Women Leaders

Dr. Athina Kanioura, Accenture Applied Intelligence

Athina Kanioura

Applied Intelligence

Editors’ Note

An accomplished innovator and data scientist, Dr. Athina Kanioura was a founding member of Accenture’s analytics business where she ran sales and customer analytics globally and drove the company’s offering development around customer relationship management and personalization. As Accenture’s Global Data Science Lead, she grew Accenture’s data science team to more than 3,000 strong. During her 14 years at Accenture, she’s held a variety of roles and built up a portfolio of specialties. Kanioura holds a B.S. in maritime economics and a B.S. in applied economics from the University of Piraeus (Greece), and an M.A. in Economics and Finance and a Ph.D. in Macroeconomics and Econometrics from the University of Sheffield (U.K.).

Company Brief

Accenture (accenture.com) is a leading global professional services company providing a broad range of services and solutions in strategy, consulting, digital, technology and operations. Combining experience and specialized skills across more than 40 industries and all business functions, underpinned by the world’s largest delivery network, Accenture works at the intersection of business and technology to help clients improve their performance and create sustainable value for their stakeholders. With 492,000 people serving clients in more than 120 countries, Accenture drives innovation to improve the way the world works and lives.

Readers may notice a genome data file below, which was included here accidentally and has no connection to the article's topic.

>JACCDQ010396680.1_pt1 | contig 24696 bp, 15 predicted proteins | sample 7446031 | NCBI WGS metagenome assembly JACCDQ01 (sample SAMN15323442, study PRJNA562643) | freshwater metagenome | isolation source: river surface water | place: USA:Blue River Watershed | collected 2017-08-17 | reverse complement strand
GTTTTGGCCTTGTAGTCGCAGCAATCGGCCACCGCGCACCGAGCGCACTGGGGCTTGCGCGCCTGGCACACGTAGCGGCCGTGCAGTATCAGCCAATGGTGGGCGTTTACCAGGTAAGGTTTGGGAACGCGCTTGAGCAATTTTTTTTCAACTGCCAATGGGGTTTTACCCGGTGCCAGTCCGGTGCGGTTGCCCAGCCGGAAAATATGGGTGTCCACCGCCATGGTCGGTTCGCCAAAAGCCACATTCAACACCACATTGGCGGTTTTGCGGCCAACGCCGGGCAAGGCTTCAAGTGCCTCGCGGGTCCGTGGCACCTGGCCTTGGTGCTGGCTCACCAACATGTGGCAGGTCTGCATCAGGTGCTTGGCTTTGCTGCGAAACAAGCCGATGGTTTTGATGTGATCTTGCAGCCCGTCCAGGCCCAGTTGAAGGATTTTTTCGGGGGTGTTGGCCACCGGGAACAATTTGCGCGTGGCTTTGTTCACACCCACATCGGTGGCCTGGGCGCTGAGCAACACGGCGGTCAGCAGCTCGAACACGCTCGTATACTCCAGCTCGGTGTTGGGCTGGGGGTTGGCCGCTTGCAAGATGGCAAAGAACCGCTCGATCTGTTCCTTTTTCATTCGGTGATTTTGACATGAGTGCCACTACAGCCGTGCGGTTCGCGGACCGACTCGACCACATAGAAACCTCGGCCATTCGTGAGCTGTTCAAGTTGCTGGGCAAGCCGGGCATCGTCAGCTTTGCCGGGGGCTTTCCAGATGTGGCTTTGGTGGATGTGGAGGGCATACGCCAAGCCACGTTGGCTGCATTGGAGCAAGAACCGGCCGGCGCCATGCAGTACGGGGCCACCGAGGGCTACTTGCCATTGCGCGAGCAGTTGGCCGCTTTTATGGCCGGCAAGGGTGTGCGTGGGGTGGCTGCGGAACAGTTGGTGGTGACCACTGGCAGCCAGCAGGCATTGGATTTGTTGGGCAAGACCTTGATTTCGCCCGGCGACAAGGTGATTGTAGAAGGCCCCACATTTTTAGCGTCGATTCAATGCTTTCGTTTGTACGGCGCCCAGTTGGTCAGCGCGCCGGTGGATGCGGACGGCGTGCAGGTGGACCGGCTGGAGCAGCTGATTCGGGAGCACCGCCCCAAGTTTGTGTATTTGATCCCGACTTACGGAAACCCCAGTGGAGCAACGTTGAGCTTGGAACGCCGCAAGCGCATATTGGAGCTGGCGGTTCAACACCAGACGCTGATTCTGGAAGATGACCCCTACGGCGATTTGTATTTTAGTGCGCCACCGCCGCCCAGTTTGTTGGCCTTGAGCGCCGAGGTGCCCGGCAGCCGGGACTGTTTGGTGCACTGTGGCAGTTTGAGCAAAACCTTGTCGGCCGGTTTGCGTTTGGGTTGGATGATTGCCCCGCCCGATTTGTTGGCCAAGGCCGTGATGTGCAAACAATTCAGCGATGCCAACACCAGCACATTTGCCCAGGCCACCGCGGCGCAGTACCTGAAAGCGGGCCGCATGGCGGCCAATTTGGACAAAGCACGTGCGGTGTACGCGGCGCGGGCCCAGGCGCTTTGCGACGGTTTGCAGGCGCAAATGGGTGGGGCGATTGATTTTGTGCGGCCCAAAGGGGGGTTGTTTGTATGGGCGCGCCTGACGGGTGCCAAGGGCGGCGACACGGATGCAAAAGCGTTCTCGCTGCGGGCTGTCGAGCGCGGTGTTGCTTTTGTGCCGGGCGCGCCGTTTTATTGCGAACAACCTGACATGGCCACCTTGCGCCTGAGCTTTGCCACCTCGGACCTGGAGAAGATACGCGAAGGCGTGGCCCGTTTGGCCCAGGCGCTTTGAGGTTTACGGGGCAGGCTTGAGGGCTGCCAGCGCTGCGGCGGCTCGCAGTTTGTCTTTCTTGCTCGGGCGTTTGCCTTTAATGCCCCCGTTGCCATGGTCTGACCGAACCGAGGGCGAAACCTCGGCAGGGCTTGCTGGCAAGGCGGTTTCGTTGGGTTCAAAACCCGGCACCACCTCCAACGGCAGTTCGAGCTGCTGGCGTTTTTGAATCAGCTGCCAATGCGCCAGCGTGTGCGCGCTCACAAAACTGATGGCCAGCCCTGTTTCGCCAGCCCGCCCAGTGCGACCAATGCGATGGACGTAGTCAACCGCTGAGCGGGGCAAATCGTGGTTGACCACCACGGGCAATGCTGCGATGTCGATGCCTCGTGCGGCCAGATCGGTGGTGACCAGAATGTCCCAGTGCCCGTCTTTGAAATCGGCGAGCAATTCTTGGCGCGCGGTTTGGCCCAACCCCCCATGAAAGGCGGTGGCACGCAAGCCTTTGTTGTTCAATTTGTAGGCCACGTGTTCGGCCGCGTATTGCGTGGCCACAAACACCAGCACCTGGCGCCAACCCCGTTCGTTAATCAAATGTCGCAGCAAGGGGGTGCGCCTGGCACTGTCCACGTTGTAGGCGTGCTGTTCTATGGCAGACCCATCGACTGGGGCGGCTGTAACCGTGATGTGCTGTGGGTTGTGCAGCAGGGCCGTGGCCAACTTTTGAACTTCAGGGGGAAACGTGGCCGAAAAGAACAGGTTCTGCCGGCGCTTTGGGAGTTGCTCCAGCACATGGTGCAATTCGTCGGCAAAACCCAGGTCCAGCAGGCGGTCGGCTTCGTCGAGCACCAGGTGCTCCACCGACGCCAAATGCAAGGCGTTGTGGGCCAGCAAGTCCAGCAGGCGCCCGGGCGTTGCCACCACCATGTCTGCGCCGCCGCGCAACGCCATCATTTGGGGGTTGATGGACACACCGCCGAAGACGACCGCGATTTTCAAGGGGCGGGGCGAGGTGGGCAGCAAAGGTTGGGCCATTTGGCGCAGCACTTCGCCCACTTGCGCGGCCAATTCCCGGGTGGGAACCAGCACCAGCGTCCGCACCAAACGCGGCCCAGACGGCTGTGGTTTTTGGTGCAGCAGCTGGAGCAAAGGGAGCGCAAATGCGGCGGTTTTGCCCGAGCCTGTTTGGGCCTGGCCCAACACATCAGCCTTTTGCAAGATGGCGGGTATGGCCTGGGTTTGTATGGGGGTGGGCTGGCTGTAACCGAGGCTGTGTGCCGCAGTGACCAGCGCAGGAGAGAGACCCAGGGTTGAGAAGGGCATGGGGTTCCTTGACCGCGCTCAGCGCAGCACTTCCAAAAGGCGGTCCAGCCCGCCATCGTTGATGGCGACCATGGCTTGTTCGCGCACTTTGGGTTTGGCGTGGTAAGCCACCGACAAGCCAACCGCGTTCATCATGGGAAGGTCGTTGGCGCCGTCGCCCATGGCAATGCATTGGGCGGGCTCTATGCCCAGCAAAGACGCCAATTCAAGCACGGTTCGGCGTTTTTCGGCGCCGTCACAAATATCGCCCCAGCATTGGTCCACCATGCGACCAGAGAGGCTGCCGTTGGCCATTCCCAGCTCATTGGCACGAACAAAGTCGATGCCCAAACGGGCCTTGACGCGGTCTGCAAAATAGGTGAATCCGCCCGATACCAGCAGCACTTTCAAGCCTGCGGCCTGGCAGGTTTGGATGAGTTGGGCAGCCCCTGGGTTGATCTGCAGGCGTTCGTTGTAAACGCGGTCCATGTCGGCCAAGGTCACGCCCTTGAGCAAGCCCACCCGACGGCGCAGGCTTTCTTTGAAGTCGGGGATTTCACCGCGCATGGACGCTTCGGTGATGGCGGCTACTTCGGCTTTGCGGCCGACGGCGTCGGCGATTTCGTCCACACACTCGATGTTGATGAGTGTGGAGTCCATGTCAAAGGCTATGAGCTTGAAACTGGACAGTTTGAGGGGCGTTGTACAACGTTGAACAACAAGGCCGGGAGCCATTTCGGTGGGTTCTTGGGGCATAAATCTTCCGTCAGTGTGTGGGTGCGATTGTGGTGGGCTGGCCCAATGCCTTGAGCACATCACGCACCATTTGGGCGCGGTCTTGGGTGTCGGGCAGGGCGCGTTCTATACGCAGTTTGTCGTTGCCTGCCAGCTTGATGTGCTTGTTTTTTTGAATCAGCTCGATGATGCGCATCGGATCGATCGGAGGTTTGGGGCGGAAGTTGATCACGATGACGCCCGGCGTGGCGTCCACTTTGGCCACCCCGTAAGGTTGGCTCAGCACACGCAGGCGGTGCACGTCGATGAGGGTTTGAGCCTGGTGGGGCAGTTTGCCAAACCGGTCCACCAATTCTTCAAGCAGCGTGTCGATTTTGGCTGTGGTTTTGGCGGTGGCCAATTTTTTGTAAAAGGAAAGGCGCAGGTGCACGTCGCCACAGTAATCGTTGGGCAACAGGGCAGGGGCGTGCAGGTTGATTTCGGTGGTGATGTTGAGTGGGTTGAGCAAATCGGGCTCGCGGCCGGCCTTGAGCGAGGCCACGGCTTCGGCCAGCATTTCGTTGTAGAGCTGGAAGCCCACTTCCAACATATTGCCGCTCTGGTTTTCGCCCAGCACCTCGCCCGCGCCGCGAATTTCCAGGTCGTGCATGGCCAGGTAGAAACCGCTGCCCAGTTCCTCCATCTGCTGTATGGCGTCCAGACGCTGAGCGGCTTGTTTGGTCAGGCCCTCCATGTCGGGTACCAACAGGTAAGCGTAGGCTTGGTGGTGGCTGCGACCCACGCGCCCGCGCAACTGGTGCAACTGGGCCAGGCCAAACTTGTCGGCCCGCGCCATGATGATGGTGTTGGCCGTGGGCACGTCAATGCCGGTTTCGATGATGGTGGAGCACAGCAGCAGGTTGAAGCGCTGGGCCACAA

Will you discuss the creation of Accenture’s analytics business and how the analytics business has evolved?

I came to Accenture from academia. When I joined the organization, analytics was predominantly used across industry, more for microeconomic problems and solving financial problems, but not much in consulting. It was important internally and externally to think through how analytics could solve commercial problems, such as problems in supply chain, front office, marketing, HR and finance. As our analytics practice advanced, it was a natural evolution to layer on machine learning and applied intelligence to maximize the value of these technologies.

Are analytics, data science and AI interrelated?

They are interrelated and they have to go together. There is no way to succeed in driving transformation without having all of these components. As our business has scaled, we’ve seen the level of maturity for clients has also increased significantly – they have adopted the thinking, the organization, the talent and the technology to drive the transformation powered by analytics and AI.

Will you highlight Accenture’s focus and commitment around responsible AI?

This is one of the key ways we help clients address and think through the unintended consequences that may come from implementing AI in their organizations and with their customers. By considering at the outset how these models are constructed, what data goes into training them, how and where they’ll be deployed, and with which audiences, we help clients take a thoughtful approach to AI governance that incorporates transparency, explanability and bias mitigation which are essential components for engendering trust.